Why have we so easily assumed that spiritual formation is an urgent concern only in the early decades of life — perhaps the first two or three decades?
It’s a sad myth to believe that faith formation happens only (or primarily) during the early chapters of life. I’m a long time past the “early chapters” and I’m increasingly aware of the fact that my formation still continues. Two conversations during my ministry have stuck with me.
In a conversation during a pastoral visit with a parishioner much older than I, I got a big surprise. We were discussing life’s journey — with all its assurances, joys, and struggles. He shocked me by admitting that he has a greater struggle with temptation and doubt now in his sixties than he did in his twenties. He said he always assumed that by this stage in life things would really settle down and go smoothly. Not so for him, by his own admission.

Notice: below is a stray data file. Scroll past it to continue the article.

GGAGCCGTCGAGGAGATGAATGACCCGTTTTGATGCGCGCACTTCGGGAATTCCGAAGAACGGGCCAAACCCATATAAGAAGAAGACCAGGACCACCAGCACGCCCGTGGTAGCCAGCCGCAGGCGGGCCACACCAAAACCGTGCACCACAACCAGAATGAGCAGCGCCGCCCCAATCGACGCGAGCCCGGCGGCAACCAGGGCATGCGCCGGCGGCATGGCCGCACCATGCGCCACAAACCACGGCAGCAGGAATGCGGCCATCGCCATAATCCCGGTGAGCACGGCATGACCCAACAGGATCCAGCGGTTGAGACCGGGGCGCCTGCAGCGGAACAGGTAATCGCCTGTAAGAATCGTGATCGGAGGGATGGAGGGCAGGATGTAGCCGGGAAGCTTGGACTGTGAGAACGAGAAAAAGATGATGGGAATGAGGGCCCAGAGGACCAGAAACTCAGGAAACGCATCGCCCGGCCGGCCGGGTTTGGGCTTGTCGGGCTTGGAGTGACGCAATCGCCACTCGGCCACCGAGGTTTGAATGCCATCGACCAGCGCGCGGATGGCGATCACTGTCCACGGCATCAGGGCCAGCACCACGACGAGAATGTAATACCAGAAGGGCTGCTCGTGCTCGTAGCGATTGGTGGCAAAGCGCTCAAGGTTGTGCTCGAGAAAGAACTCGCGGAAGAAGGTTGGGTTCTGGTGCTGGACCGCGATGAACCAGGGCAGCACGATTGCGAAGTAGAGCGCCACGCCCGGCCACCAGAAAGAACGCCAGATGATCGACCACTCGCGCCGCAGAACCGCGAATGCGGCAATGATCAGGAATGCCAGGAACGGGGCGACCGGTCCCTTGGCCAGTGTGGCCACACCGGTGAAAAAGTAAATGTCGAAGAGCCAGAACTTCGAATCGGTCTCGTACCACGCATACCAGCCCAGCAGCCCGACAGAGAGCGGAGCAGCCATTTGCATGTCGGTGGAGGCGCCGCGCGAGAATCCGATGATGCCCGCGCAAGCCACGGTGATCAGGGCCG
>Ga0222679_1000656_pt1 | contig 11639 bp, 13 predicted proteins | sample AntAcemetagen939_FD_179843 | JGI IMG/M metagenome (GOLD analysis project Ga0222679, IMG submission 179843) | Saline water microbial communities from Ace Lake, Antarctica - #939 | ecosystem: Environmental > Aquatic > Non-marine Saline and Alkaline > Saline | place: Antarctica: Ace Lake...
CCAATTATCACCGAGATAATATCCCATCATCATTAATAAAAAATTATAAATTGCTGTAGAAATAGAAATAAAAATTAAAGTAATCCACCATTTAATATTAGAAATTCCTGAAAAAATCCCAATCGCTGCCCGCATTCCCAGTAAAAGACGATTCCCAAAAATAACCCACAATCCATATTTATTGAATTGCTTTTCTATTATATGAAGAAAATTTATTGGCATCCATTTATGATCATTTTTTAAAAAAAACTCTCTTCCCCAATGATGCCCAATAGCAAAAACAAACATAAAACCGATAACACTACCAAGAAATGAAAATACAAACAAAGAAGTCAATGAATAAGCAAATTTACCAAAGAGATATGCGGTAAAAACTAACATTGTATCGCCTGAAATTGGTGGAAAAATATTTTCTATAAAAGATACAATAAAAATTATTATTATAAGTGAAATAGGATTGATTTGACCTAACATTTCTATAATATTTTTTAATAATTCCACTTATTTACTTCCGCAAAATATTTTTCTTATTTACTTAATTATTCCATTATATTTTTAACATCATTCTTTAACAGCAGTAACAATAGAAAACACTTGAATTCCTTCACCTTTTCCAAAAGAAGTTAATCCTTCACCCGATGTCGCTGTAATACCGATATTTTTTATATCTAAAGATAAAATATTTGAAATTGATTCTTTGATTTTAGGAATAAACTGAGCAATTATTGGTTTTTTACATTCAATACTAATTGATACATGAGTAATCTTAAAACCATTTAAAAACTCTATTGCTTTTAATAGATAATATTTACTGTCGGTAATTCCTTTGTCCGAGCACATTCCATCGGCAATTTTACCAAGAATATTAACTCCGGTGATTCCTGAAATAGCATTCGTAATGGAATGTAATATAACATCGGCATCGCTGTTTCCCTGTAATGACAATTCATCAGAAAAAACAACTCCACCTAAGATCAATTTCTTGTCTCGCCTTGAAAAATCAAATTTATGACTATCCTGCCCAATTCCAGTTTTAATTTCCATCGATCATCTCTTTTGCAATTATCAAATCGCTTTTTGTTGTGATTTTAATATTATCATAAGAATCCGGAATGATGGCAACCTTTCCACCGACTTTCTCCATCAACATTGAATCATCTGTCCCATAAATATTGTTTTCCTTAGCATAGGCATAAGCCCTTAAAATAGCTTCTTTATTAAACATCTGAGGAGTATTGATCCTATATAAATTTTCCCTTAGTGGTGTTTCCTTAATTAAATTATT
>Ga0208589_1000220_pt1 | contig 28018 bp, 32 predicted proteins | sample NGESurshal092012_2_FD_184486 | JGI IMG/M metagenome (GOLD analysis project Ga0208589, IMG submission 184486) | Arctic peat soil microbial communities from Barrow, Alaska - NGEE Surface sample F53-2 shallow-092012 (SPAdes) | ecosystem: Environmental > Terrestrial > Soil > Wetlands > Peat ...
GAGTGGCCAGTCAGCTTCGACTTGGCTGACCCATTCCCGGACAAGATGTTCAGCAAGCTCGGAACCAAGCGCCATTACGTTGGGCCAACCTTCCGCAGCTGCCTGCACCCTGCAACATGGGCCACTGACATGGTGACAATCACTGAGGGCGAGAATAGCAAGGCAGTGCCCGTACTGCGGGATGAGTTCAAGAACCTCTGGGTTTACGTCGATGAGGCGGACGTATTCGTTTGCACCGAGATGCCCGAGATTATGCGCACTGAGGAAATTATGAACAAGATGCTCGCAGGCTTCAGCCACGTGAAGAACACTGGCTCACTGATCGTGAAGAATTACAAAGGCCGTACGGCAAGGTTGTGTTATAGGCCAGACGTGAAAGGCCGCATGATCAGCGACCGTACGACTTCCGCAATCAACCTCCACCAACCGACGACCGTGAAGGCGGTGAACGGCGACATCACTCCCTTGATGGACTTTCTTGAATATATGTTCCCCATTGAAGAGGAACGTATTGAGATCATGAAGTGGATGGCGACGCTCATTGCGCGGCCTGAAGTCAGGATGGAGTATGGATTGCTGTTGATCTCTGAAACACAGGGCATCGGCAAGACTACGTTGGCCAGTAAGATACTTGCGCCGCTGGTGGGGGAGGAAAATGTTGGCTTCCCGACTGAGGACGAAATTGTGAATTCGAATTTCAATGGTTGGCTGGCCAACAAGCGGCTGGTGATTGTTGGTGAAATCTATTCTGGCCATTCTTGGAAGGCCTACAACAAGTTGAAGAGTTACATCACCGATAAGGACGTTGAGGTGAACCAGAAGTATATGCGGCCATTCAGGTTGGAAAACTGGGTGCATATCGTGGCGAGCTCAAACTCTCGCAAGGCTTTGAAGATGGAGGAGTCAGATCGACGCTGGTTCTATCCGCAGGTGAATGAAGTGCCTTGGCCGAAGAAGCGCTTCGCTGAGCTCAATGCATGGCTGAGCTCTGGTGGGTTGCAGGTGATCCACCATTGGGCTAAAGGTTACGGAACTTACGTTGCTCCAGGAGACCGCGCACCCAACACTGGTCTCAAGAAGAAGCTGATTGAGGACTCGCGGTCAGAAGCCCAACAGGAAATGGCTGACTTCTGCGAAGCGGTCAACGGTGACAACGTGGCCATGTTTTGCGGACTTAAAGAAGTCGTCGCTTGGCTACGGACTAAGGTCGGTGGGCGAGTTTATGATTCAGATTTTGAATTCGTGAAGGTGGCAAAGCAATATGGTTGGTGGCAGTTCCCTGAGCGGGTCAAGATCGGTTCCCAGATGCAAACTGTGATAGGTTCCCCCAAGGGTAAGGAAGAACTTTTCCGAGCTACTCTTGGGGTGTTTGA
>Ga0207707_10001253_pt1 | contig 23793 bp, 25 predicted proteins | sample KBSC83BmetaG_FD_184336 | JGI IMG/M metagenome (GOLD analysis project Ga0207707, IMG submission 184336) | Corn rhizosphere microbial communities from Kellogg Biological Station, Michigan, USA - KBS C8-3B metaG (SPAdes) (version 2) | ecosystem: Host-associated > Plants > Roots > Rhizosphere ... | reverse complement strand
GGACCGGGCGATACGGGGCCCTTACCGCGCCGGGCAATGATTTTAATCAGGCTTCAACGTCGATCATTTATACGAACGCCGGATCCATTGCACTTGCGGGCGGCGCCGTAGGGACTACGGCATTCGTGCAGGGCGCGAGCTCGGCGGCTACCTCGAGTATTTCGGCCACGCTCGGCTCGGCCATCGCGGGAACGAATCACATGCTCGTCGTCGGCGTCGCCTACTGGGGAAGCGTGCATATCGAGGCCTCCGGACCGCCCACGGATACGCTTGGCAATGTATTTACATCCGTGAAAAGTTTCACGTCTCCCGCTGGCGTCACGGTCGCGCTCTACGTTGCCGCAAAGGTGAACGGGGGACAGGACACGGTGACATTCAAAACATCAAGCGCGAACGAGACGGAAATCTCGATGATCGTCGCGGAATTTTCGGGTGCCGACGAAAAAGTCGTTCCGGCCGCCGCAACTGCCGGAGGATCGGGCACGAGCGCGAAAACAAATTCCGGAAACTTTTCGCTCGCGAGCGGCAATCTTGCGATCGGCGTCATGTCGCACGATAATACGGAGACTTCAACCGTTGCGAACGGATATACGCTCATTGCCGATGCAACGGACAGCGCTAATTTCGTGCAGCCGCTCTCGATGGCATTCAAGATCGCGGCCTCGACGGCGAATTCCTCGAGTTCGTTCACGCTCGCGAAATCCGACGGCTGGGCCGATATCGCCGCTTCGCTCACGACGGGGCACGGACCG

The second conversation took place after a youth service. The youth of the congregation led it well, but, of course, most of it focused on the concerns and issues of adolescents. At the close of the service an 82-year-old lady of the congregation, one whom I considered to be above average in spiritual maturity and grace, came to me with a very pointed observation — reinforced by her pointed finger. “Don’t ever forget,” she said, “that it’s not just kids, but also all those of us much older, who often have a very tough time living the Christian life!”
I wonder — what led us to buy into the myth that most formation happens early? Who sold us the story that formation isn’t life-long? And how would our ministries and our energies be redirected if we really adopted the life-long viewpoint?
What do you think?
(Of course, when I arrive in glory my formation will finally be completed.)